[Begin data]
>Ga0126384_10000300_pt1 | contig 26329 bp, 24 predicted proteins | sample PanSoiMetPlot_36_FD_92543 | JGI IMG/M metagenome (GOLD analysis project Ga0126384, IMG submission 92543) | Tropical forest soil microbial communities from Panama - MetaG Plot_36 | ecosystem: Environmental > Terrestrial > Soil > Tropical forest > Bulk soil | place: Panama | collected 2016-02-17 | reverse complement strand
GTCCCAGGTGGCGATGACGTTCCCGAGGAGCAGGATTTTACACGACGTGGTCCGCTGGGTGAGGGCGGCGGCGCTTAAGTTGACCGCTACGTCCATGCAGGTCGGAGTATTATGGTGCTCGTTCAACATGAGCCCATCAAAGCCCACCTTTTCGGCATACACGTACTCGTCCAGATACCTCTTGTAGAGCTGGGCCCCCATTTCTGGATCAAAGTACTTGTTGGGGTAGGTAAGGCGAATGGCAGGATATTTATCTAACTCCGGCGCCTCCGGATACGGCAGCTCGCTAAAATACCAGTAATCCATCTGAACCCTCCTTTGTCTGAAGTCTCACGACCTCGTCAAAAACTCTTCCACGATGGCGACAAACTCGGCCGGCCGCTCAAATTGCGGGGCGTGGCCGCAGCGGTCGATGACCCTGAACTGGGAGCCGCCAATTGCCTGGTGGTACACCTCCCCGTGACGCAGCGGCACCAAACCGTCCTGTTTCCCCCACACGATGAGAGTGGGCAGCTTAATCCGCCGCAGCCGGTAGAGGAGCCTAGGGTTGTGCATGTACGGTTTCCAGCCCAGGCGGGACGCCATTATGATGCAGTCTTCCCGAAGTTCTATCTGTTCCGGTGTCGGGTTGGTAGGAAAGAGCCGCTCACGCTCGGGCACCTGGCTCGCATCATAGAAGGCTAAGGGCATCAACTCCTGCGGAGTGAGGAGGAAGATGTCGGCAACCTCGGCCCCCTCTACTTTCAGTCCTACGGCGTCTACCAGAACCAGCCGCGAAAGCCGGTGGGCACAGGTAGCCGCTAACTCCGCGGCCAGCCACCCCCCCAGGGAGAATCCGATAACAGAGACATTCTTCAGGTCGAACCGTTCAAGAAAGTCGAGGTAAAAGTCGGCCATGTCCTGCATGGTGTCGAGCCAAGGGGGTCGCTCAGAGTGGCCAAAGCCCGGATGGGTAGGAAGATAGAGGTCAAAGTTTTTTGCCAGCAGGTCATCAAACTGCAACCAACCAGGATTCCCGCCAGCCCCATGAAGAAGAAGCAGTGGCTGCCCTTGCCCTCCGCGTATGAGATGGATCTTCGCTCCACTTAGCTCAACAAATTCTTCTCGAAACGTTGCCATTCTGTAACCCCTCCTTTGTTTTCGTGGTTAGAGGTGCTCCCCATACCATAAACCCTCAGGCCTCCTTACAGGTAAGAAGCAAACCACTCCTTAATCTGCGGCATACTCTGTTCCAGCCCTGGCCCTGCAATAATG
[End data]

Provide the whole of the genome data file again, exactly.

>Ga0126384_10000300_pt1 | contig 26329 bp, 24 predicted proteins | sample PanSoiMetPlot_36_FD_92543 | JGI IMG/M metagenome (GOLD analysis project Ga0126384, IMG submission 92543) | Tropical forest soil microbial communities from Panama - MetaG Plot_36 | ecosystem: Environmental > Terrestrial > Soil > Tropical forest > Bulk soil | place: Panama | collected 2016-02-17 | reverse complement strand
GTCCCAGGTGGCGATGACGTTCCCGAGGAGCAGGATTTTACACGACGTGGTCCGCTGGGTGAGGGCGGCGGCGCTTAAGTTGACCGCTACGTCCATGCAGGTCGGAGTATTATGGTGCTCGTTCAACATGAGCCCATCAAAGCCCACCTTTTCGGCATACACGTACTCGTCCAGATACCTCTTGTAGAGCTGGGCCCCCATTTCTGGATCAAAGTACTTGTTGGGGTAGGTAAGGCGAATGGCAGGATATTTATCTAACTCCGGCGCCTCCGGATACGGCAGCTCGCTAAAATACCAGTAATCCATCTGAACCCTCCTTTGTCTGAAGTCTCACGACCTCGTCAAAAACTCTTCCACGATGGCGACAAACTCGGCCGGCCGCTCAAATTGCGGGGCGTGGCCGCAGCGGTCGATGACCCTGAACTGGGAGCCGCCAATTGCCTGGTGGTACACCTCCCCGTGACGCAGCGGCACCAAACCGTCCTGTTTCCCCCACACGATGAGAGTGGGCAGCTTAATCCGCCGCAGCCGGTAGAGGAGCCTAGGGTTGTGCATGTACGGTTTCCAGCCCAGGCGGGACGCCATTATGATGCAGTCTTCCCGAAGTTCTATCTGTTCCGGTGTCGGGTTGGTAGGAAAGAGCCGCTCACGCTCGGGCACCTGGCTCGCATCATAGAAGGCTAAGGGCATCAACTCCTGCGGAGTGAGGAGGAAGATGTCGGCAACCTCGGCCCCCTCTACTTTCAGTCCTACGGCGTCTACCAGAACCAGCCGCGAAAGCCGGTGGGCACAGGTAGCCGCTAACTCCGCGGCCAGCCACCCCCCCAGGGAGAATCCGATAACAGAGACATTCTTCAGGTCGAACCGTTCAAGAAAGTCGAGGTAAAAGTCGGCCATGTCCTGCATGGTGTCGAGCCAAGGGGGTCGCTCAGAGTGGCCAAAGCCCGGATGGGTAGGAAGATAGAGGTCAAAGTTTTTTGCCAGCAGGTCATCAAACTGCAACCAACCAGGATTCCCGCCAGCCCCATGAAGAAGAAGCAGTGGCTGCCCTTGCCCTCCGCGTATGAGATGGATCTTCGCTCCACTTAGCTCAACAAATTCTTCTCGAAACGTTGCCATTCTGTAACCCCTCCTTTGTTTTCGTGGTTAGAGGTGCTCCCCATACCATAAACCCTCAGGCCTCCTTACAGGTAAGAAGCAAACCACTCCTTAATCTGCGGCATACTCTGTTCCAGCCCTGGCCCTGCAATAATG